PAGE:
By Jay Turner for PCGS ……
In September 2021, the news of a treasure find appeared in many media outlets. For one couple, the dream of finding a golden buried treasure trove became a reality.
In 2012, a 60-year-old couple from Paris bought a secondary residence in Brittany, located nearly 300 miles away. The residence they chose was a manor house in the town of Plozévet. The home needed renovations, and construction soon started to remodel the property.
In 2019, the owner of the manor, François Mion, was in Paris when he received a call about his property urging him to take a look at the discovery. The next day he arrived by train to be shown a metal box that had been walled up between stones and had been discovered by three stonemen working on one of the outbuildings onsite. Inside the metal box were 154 gold coins dating from the reigns of Louis XIII and Louis XIV. A few days later, a purse would also be found containing another 85 gold coins inside, bringing the total treasure find to 239 gold coins dating between 1638 and 1692.
Wanting to do the right thing, the mayor’s office of Plozévet was contacted about the discoveries. Archaeologists were dispatched to catalog and record the treasure and do a survey of the property. The archaeologist noted that the main façade of the building dated to 1723 but the foundations date back to the 13th century. Since the last coin in the treasure was dated 1692, it is believed that the treasure was hidden around this time.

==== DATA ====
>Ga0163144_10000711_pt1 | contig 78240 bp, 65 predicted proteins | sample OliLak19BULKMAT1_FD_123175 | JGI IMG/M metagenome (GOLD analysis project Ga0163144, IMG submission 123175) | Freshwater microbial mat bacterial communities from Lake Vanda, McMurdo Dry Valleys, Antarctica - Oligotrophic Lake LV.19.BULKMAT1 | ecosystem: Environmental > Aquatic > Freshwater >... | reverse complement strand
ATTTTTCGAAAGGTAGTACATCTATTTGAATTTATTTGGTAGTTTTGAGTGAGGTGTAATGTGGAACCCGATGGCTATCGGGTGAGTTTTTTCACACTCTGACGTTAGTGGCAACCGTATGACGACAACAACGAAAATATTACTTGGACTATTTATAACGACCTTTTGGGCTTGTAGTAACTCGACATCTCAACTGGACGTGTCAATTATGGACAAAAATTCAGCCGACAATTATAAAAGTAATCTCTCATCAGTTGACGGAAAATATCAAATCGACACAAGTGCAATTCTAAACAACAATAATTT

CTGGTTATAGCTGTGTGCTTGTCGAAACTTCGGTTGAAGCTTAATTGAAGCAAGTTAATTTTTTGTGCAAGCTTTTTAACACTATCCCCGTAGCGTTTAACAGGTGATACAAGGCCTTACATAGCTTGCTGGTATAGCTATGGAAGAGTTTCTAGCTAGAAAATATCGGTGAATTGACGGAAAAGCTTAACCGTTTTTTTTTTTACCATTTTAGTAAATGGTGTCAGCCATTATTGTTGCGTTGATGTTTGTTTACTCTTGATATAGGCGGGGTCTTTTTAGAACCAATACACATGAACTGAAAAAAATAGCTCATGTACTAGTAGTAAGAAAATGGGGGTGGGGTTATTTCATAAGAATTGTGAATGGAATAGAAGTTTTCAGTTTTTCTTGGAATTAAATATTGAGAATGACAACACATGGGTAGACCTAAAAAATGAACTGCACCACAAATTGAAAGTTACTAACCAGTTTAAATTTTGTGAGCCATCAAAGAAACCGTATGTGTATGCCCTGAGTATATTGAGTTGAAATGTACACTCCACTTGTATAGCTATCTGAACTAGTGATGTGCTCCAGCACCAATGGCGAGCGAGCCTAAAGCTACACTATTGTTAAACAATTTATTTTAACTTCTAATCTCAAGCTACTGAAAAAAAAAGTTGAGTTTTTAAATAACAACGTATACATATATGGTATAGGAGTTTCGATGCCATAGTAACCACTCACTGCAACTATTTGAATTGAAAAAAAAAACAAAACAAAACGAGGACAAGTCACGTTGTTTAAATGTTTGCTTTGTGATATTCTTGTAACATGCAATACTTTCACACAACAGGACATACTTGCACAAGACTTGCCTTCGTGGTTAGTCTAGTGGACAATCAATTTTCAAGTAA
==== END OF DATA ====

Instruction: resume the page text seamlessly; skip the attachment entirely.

In the late 17th and early 18th centuries, the area of Brittany where Plozévet is located was a prosperous area. It was a hub for both trade and commerce for islands in the Iroise Sea as well as the English Channel and Brittany. Everything from Bordeaux wines to grains was traded and exported through this area making some very wealthy from this trade. It is likely one of the people who was prosperous from this economy hid this wealth and never returned to it.
In November 2021, two coins from this treasure were submitted to the Paris office of PCGS. The first coin was a 1669-A Louis d’Or from the Paris Mint and the other was a 1691-A Louis d’Or, also from the Paris Mint. The 1691-dated piece is a Flan réformé example, meaning that a previously struck coin from another monarch was used as the planchet to strike the new coin featuring Louis XIV, the current king. This was a common practice in France. Both coins were certified by PCGS with the 1669-A grading AU58 and the 1691-A grading AU58+, and both historical specimens were given the “Trésor de Plozévet” pedigree – meaning the “Treasure of Plozévet.”
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Interesting article but you constantly misspell the name of the town where the discovery was made. The town is Plozevet, not Polzévet. You have the “l” in the wrong place.
Ah, our apologies. Fixed it.